Razing the House to Fix the Broken Door

On the eve of our Congress passing a “comprehensive immigration reform package,” and just about a week after our President gave a rare speech from the Oval Office calling for the same, this country has still not come to grips with the true nature of what we are about to undertake. The stakes are far higher than immigration or even border security, however even at this late hour few recognize the effect of what we are about to do.

President Bush defined in his speech last Monday the five elements he sees as comprising “comprehensive” reform. Among them, border security, a guest worker program and a “path to citizenship” for undocumented immigrants already working in our country. It occurs to me that while Bush currently has the lowest approval rating of any president ever, we can consider ourselves at least mildly lucky to have a President now who is a former governor of a border state. We’ve already seen the proposals that equally radical conservatives without border experience have come up with: Santorum and Sensenbrenner just to name two.

Regardless, the current “immigration debate” in this country is laughably limited. In a political climate controlled by fear and religious radicalism, deporting 11 million people is presented as a reasonable part of the solution while our country’s role in destabilizing Latin America economically—and thus causing much of the immigration ourselves—is never mentioned.

But at this late hour we’re lead to believe that the “debate” has been defined, and it’s the details that our lawmakers still have to hash out for us. What worries me most is the guest worker program. Of course there must be a way for people to enter this country legally to work. It is both a personal necessity for them and a necessity for our entire economy. But we’re missing what a guest worker program as currently proposed would really be.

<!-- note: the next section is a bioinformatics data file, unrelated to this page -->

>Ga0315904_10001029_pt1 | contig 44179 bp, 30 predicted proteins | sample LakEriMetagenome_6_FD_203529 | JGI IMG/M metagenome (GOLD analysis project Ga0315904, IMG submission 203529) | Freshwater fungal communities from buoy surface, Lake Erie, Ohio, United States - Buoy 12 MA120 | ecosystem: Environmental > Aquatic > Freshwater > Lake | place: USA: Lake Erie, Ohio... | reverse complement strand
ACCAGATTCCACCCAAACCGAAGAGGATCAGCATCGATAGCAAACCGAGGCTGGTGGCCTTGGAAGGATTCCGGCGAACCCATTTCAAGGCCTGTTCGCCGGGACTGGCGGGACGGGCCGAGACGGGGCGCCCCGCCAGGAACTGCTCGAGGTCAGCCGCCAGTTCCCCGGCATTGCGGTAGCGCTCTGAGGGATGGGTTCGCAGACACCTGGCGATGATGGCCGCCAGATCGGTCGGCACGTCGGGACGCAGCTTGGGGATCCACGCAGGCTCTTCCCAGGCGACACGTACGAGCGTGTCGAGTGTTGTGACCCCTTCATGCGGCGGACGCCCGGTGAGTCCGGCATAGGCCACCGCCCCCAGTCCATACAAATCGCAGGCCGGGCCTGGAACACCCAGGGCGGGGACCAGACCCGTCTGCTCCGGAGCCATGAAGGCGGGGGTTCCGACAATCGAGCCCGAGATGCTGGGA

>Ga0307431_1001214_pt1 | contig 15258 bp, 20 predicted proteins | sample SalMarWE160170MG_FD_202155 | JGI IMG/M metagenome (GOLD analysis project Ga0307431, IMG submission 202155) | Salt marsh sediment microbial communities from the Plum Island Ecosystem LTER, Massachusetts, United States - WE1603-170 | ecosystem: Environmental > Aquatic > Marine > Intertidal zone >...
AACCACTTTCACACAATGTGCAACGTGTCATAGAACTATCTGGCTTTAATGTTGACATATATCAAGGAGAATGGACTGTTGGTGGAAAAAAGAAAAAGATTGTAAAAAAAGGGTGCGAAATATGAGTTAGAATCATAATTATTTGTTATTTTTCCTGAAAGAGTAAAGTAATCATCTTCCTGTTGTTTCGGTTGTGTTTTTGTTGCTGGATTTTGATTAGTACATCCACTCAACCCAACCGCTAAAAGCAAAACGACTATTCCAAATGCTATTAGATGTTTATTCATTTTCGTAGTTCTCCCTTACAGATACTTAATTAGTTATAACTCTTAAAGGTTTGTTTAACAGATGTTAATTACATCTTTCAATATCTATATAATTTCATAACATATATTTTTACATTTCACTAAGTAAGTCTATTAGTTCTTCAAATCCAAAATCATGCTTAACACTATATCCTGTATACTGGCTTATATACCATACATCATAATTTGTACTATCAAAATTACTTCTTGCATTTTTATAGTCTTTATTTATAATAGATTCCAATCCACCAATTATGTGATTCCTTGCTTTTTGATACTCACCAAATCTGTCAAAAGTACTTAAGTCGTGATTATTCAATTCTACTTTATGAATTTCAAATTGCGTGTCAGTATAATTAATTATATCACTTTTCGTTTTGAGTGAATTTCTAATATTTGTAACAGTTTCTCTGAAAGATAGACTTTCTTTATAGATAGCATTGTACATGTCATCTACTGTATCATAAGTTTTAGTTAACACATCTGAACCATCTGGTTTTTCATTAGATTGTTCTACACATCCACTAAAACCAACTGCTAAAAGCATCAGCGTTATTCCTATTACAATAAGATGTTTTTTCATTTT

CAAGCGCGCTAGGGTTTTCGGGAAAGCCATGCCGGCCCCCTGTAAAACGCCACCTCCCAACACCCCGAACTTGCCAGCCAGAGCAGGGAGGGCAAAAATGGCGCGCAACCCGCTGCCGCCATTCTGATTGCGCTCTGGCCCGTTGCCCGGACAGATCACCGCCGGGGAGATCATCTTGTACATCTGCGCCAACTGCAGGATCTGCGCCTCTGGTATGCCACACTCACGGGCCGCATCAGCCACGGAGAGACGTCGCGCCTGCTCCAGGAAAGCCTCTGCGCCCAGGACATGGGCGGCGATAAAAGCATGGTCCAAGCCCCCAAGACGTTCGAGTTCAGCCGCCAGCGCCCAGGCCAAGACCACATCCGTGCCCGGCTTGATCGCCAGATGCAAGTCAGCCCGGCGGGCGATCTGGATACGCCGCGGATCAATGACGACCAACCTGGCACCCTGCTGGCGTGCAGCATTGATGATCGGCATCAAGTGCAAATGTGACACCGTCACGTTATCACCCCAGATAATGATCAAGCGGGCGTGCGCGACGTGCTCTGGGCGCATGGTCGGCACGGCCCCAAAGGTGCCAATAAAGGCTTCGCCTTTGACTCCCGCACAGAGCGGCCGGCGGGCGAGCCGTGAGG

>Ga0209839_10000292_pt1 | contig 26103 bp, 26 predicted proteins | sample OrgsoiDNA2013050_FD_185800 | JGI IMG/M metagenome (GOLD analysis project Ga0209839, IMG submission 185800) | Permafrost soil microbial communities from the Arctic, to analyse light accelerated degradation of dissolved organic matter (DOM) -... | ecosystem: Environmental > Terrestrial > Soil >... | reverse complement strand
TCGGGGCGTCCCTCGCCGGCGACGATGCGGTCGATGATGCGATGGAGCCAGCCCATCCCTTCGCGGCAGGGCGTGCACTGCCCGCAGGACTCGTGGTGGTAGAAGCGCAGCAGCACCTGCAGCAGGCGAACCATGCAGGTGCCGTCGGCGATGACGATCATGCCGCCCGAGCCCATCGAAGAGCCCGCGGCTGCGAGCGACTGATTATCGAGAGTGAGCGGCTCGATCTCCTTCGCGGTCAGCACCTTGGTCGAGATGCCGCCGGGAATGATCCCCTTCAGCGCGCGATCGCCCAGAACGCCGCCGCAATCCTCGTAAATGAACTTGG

A guest worker program without a path to citizenship would be the formal murder of the American Dream. Further, we would be codifying an American caste system the likes of which haven’t been seen since slavery. If we invite poor workers to come into this country to work in our restaurants, pick our food, build our homes, maintain our roads, clean our buildings and in the same stroke of the pen deny them any chance to be come full, voting citizens of our country, where does our democracy stand?

It is the era of doublespeak. Under the guest worker program, employees would be tied to their employers for their status in this country. We once had another name for this system in this country, though it’s long out of fashion and longer out of use: indentured servitude.

How likely is a guest worker to report his or her employer to the government for withholding wages, if that worker knows that he or she could lose their right to be in this country? How likely is an indentured servant to report abuses when they fear the same? If we legally create a foreign working underclass, how far off could wide-spread discrimination and racism really be?

And, it cannot be mentioned enough, we tried this type of system before, not even that long ago. But how often do you hear the Bracero Program and its failure mentioned in the current debate?

All of this, however, isn’t very surprising. It is also the era of burning down a house to fix a broken door. Codifying an American underclass is seen as the only way to solve the immigration issue just as NSA wiretapping, the USA PATRIOT Act and the wholesale loss of civil liberties is billed as the only way to fight terrorism.

Many argue that the American dream has been dead a long time. As the chasm between the rich and the poor continues to swallow the middle class whole, I suspect they are right. But if we pass a law destroying this critical part of our national mythology, our country will have turned a corner and embarked down a path that we may never come back from.